No, there is nothing else.
But in all this variety of circumstances is the man at unity with himself—or rather, as in the instance of sight there was confusion and opposition in his opinions about the same things, so here also is there not strife and inconsistency in his life? Though I need hardly raise the question again, for I remember that all this has been already admitted; and the soul has been acknowledged by us to be full of these and ten thousand similar oppositions occurring at the same moment?
And we were right, he said.
Yes, I said, thus far we were right; but there was an omission which must now be supplied.
What was the omission?
Were we not saying that a good man, who has the misfortune to lose his son or anything else which is most dear to him, will bear the loss with more equanimity than another?
But will he have no sorrow, or shall we say that although he cannot help sorrowing, he will moderate his sorrow?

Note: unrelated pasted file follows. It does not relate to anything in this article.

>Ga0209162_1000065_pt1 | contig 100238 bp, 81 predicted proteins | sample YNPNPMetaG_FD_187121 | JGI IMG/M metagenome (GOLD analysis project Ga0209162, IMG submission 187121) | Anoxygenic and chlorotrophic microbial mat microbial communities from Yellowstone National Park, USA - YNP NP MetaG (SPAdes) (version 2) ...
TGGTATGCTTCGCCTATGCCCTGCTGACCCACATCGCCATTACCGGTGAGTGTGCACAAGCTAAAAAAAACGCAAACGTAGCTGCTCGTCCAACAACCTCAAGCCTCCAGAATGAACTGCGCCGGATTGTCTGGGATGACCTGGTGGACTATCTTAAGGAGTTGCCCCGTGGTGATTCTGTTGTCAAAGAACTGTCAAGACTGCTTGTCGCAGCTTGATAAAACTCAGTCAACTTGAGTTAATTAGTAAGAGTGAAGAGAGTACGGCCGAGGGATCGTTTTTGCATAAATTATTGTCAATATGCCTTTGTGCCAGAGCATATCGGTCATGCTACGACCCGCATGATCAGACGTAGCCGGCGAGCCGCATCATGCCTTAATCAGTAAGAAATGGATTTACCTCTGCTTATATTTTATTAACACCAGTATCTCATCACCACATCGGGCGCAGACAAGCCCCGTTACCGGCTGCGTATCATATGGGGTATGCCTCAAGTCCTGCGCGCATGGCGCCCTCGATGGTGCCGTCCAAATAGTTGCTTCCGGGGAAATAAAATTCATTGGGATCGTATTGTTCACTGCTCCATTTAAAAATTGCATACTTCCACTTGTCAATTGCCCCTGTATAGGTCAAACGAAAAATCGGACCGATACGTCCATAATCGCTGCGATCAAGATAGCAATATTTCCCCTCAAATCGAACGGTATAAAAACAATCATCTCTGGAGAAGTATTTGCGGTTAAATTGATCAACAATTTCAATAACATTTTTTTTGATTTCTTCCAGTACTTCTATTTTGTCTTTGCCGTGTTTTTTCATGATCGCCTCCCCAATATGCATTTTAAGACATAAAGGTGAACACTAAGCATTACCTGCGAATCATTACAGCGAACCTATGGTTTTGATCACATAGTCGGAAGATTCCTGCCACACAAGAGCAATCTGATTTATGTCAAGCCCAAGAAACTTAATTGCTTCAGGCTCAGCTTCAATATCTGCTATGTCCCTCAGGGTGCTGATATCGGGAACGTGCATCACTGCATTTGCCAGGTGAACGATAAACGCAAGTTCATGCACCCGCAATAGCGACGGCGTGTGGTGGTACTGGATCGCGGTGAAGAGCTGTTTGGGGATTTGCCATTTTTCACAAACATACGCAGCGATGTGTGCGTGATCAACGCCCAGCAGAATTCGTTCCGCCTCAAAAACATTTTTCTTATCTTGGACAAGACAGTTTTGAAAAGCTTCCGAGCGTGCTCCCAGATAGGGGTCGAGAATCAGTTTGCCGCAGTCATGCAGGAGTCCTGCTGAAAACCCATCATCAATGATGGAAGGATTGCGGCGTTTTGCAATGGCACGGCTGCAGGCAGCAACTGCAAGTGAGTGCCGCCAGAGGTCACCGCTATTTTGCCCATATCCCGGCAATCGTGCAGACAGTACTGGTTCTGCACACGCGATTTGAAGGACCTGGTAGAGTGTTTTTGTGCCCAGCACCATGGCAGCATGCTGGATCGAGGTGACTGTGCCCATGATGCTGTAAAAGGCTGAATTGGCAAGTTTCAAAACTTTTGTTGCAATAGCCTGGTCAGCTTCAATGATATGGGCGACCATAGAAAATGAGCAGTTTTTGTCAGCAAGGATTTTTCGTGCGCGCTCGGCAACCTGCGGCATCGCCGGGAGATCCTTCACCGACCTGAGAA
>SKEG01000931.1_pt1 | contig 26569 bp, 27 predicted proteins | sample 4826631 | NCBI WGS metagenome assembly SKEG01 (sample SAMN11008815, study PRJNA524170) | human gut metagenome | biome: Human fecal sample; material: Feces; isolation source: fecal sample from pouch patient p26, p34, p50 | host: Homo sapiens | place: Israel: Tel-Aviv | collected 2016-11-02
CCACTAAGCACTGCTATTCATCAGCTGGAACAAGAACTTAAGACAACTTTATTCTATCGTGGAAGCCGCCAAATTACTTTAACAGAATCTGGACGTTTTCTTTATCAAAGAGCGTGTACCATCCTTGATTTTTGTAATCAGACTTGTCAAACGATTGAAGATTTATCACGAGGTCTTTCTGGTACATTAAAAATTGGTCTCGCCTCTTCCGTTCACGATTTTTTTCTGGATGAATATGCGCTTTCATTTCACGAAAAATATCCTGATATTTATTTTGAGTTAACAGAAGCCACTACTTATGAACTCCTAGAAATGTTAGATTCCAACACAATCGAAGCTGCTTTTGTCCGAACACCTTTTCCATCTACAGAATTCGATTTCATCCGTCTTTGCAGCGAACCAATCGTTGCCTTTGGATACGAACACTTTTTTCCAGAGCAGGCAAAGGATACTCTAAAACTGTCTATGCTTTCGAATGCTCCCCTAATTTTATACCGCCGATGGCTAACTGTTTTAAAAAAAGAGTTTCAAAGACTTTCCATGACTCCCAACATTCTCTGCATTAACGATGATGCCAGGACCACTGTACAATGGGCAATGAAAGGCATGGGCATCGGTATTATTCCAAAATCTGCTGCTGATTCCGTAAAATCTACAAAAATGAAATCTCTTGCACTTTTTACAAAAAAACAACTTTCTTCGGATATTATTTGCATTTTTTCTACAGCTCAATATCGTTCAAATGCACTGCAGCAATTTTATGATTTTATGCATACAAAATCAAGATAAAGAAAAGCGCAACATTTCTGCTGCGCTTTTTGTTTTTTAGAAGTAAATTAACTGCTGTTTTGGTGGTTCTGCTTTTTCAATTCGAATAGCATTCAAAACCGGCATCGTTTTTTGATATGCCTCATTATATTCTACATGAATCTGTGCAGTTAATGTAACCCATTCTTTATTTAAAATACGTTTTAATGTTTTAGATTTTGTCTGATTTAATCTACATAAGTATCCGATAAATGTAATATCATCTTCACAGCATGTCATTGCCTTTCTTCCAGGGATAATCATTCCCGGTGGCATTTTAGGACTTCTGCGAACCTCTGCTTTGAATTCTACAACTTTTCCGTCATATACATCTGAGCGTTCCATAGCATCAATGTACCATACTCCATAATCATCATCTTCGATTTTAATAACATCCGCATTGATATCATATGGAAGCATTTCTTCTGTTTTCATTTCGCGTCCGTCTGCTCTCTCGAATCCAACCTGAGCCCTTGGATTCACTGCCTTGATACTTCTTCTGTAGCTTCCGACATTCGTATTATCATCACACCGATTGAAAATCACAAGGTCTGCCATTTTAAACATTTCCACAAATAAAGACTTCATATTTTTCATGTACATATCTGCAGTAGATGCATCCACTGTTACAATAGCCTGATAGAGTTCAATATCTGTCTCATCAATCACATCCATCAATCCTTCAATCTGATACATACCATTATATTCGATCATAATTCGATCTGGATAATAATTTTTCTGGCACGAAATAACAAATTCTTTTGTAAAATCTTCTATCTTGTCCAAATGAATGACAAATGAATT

The latter, he said, is the truer statement.
Tell me: will he be more likely to struggle and hold out against his sorrow when he is seen by his equals, or when he is alone?
It will make a great difference whether he is seen or not.
When he is by himself he will not mind saying or doing many things which he would be ashamed of any one hearing or seeing him do?
There is a principle of law and reason in him which bids him resist, as well as a feeling of his misfortune which is forcing him to indulge his sorrow?
But when a man is drawn in two opposite directions, to and from the same object, this, as we affirm, necessarily implies two distinct principles in him?
One of them is ready to follow the guidance of the law?
How do you mean?
The law would say that to be patient under suffering is best, and that we should not give way to impatience, as there is no knowing whether such things are good or evil; and nothing is gained by impatience; also, because no human thing is of serious importance, and grief stands in the way of that which at the moment is most required.